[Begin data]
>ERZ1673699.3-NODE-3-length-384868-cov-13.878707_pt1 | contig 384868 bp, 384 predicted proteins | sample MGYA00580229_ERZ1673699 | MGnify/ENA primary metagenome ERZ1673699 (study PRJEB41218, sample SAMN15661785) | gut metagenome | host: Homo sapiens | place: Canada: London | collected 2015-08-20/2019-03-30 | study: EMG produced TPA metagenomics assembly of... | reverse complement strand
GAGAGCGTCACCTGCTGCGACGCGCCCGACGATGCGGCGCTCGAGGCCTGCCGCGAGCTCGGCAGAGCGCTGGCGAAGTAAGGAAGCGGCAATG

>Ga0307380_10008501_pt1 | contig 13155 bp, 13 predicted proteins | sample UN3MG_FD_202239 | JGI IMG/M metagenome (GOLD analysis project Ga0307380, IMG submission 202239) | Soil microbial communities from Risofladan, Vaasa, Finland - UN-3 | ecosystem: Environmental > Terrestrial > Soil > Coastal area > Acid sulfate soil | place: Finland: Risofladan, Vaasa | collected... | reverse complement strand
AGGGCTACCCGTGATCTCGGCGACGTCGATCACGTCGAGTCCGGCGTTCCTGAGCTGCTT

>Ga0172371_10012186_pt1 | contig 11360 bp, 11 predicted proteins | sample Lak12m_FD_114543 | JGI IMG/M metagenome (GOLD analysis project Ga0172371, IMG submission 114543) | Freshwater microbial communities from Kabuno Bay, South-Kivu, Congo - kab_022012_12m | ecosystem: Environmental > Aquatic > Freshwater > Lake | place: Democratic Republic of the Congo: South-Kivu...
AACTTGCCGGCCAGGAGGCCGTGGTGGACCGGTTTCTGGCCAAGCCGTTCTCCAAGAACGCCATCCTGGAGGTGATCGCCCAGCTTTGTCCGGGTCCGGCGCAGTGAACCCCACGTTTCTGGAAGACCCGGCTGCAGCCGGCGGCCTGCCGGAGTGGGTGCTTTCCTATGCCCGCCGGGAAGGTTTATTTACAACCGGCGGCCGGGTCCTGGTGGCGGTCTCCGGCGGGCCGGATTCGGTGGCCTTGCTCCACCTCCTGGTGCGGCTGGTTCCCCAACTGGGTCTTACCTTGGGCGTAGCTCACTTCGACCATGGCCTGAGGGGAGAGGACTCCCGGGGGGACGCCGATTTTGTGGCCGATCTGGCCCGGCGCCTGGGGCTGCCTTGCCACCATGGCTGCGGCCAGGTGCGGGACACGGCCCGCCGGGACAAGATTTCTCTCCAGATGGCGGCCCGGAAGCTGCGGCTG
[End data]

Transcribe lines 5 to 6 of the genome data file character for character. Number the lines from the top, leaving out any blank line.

>Ga0172371_10012186_pt1 | contig 11360 bp, 11 predicted proteins | sample Lak12m_FD_114543 | JGI IMG/M metagenome (GOLD analysis project Ga0172371, IMG submission 114543) | Freshwater microbial communities from Kabuno Bay, South-Kivu, Congo - kab_022012_12m | ecosystem: Environmental > Aquatic > Freshwater > Lake | place: Democratic Republic of the Congo: South-Kivu...
AACTTGCCGGCCAGGAGGCCGTGGTGGACCGGTTTCTGGCCAAGCCGTTCTCCAAGAACGCCATCCTGGAGGTGATCGCCCAGCTTTGTCCGGGTCCGGCGCAGTGAACCCCACGTTTCTGGAAGACCCGGCTGCAGCCGGCGGCCTGCCGGAGTGGGTGCTTTCCTATGCCCGCCGGGAAGGTTTATTTACAACCGGCGGCCGGGTCCTGGTGGCGGTCTCCGGCGGGCCGGATTCGGTGGCCTTGCTCCACCTCCTGGTGCGGCTGGTTCCCCAACTGGGTCTTACCTTGGGCGTAGCTCACTTCGACCATGGCCTGAGGGGAGAGGACTCCCGGGGGGACGCCGATTTTGTGGCCGATCTGGCCCGGCGCCTGGGGCTGCCTTGCCACCATGGCTGCGGCCAGGTGCGGGACACGGCCCGCCGGGACAAGATTTCTCTCCAGATGGCGGCCCGGAAGCTGCGGCTG